Statesboro, GA, USA
Ok, maybe the're not wacky, or at least not wackier than, say, reincarnation or the fountain of youth. They may have an appealing internal logic, but they are figments of the imagination.
As a religious dogma, I don't think re-incarnation is wacky at all, though I would say it is mistaken. Probably what I would ask you to consider, is the question of why people of most cultures have tended to believe in some kind of reward/punishment paradigm? It seems to be a bent of our race to think there is more to life than just the here and now, and that what is done in the now matters beyond the moment. To a Christian, this is existential evidence that God has given a general awareness of something more perfectly revealed in the Bible.
Probably the only fatal flaw (no pun intended) with reincarnation is its incongruency with the Hindu-Buddhist world-view in which it sits. An ultimate reality which ultimately says that good and evil are illusions, can hardly support the kind of standard that Karma presupposes.
And likewise, my response to atheism would be to ask whether or not all human value becomes prone to the charge of being only "internal logic"? In the face of absolute death, everything is relative transient and absurd. And an atheist only overcomes this awareness by imposing arbitrary values. It is interesting that these values invariably concord with those proposed by the Judeo-Christian view ... love, benevolence, giving, goodwill, etc. In one world-view these are by design, and our adherence to them are therefore fitting and understandable (though not without mystery). In the alternative view, they are only contrived attempts to make meaning. I still think Nietzsche, for this reason, was the most unflinchingly honest atheist, who realized (for good or ill) that heart-values in an atheist universe is just an intramural subterfuge. So, if you're going to have faith in that much (else embrace the nihilism of Nietzsche), God is no unthinkable leap. Some may end up thinking that our humanity itself is doubtful. But Christians believe that this general tendency to "faith" is a signpost to something much greater.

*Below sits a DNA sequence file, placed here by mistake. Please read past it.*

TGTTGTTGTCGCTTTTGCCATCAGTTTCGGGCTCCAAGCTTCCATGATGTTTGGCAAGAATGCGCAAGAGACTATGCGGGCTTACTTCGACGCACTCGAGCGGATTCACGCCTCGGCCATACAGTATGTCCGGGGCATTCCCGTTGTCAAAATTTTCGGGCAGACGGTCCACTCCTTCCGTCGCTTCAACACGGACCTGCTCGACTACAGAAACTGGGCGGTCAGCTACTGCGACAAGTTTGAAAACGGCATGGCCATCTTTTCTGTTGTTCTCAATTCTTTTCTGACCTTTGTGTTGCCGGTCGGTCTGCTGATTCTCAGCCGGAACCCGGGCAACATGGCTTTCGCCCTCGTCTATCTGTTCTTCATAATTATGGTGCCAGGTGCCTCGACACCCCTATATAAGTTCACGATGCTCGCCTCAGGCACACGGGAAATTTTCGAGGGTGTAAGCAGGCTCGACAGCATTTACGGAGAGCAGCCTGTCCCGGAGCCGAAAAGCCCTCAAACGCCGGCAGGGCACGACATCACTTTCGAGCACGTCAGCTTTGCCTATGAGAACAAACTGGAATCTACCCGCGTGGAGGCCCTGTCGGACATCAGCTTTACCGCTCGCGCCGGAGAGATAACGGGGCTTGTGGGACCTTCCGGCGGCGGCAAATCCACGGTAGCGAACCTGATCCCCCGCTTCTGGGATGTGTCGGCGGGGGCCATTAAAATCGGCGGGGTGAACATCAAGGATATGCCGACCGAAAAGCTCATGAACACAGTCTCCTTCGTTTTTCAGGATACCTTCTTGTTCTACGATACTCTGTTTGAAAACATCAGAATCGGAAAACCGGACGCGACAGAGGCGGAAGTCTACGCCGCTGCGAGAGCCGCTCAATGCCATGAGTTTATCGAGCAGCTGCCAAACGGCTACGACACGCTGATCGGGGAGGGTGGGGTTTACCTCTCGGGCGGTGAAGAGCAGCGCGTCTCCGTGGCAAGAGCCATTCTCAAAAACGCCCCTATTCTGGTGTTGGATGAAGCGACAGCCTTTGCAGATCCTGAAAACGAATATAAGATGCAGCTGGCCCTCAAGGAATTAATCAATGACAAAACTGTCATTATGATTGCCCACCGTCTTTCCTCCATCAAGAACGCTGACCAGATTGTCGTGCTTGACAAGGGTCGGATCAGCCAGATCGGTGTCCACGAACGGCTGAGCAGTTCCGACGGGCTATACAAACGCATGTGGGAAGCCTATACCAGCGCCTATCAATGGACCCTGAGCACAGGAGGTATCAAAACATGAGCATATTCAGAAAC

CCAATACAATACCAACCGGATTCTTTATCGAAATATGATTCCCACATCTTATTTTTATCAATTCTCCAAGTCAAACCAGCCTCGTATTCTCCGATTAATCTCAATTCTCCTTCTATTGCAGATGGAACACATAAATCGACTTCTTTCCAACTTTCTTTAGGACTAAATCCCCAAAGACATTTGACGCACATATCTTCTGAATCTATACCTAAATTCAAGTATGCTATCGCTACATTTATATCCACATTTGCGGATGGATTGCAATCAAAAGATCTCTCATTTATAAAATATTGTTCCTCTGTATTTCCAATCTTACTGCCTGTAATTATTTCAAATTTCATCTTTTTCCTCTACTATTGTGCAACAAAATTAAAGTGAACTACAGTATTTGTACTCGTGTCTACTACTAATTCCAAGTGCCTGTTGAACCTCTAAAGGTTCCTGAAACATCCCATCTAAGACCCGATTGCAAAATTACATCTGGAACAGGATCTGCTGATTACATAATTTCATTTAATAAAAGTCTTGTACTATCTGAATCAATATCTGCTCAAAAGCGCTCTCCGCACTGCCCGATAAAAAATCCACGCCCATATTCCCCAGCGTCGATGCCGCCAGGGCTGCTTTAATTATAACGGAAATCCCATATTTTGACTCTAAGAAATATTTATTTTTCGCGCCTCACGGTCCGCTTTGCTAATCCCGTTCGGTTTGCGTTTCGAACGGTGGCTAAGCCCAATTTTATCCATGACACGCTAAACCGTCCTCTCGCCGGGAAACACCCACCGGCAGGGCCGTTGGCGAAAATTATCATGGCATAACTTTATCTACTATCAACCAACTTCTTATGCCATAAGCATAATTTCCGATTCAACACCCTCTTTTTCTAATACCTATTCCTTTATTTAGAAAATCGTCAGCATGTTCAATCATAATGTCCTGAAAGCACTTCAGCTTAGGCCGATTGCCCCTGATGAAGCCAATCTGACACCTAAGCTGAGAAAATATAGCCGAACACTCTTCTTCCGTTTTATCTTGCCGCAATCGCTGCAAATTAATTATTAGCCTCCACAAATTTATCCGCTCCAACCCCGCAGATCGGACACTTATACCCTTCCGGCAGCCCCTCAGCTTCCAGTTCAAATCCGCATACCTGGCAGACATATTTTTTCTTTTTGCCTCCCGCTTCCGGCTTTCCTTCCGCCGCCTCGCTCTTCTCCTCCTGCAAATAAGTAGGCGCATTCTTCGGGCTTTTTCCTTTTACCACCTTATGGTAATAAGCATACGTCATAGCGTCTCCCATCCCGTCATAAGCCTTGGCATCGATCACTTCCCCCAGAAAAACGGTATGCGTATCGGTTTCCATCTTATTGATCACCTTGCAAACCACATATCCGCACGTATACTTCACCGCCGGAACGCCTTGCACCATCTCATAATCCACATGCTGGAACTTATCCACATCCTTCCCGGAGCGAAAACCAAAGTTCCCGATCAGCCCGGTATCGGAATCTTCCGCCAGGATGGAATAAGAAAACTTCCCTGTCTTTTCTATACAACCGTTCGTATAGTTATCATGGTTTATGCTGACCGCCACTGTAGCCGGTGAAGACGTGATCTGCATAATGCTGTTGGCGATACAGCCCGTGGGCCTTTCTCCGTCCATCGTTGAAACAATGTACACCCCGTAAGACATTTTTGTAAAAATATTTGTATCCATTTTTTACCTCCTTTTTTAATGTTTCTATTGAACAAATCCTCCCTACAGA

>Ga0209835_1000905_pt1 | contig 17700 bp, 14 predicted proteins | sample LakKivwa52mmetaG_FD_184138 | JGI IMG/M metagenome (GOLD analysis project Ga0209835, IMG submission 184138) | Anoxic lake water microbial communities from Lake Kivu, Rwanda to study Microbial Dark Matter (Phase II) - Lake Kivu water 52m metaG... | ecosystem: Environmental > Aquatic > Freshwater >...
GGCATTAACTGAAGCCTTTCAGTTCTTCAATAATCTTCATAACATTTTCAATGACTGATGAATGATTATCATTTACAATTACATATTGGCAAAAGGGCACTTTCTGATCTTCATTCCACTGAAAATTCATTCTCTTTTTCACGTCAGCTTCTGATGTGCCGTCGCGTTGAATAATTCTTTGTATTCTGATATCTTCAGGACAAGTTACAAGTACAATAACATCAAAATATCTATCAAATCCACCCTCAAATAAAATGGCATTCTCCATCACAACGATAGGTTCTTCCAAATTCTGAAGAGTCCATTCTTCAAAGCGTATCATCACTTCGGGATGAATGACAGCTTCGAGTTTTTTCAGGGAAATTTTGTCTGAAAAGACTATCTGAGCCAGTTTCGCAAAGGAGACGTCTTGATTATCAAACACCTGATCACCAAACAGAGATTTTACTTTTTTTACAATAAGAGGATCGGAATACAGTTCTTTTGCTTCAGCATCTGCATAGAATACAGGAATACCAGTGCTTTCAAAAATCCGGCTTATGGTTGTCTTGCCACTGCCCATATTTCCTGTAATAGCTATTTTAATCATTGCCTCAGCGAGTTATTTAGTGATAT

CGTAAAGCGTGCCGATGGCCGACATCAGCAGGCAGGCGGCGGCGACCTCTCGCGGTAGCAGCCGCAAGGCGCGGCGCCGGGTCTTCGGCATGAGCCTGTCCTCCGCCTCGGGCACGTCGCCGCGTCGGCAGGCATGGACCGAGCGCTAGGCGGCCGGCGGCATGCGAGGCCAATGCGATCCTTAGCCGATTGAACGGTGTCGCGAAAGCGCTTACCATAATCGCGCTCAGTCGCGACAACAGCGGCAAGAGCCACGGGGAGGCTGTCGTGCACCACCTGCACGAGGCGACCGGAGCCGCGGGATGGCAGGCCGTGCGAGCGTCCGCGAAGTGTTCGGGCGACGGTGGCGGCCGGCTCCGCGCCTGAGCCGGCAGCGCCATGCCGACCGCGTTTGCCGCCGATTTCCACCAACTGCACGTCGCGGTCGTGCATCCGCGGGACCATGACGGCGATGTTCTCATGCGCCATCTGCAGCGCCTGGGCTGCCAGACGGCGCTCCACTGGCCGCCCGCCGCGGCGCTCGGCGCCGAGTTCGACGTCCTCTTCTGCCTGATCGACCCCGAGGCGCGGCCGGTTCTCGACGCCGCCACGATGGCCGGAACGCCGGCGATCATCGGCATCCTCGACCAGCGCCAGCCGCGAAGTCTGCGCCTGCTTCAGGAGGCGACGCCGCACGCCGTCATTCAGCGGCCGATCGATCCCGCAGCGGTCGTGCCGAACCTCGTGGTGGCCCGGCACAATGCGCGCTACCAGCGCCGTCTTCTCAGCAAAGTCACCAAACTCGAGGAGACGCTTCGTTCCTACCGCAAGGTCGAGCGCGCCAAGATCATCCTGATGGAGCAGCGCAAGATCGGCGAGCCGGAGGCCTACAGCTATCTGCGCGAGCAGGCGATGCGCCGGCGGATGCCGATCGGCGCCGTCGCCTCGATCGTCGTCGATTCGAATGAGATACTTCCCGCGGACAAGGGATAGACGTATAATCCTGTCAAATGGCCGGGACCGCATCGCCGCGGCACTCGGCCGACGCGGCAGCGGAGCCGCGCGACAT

Hell, or the way many Christians might think of it at the moment, was specifically a figment of Dante's imagination. It doesn't fit with a Biblical definition or hell, because, as far as I know, there isn't such a definition in the Bible.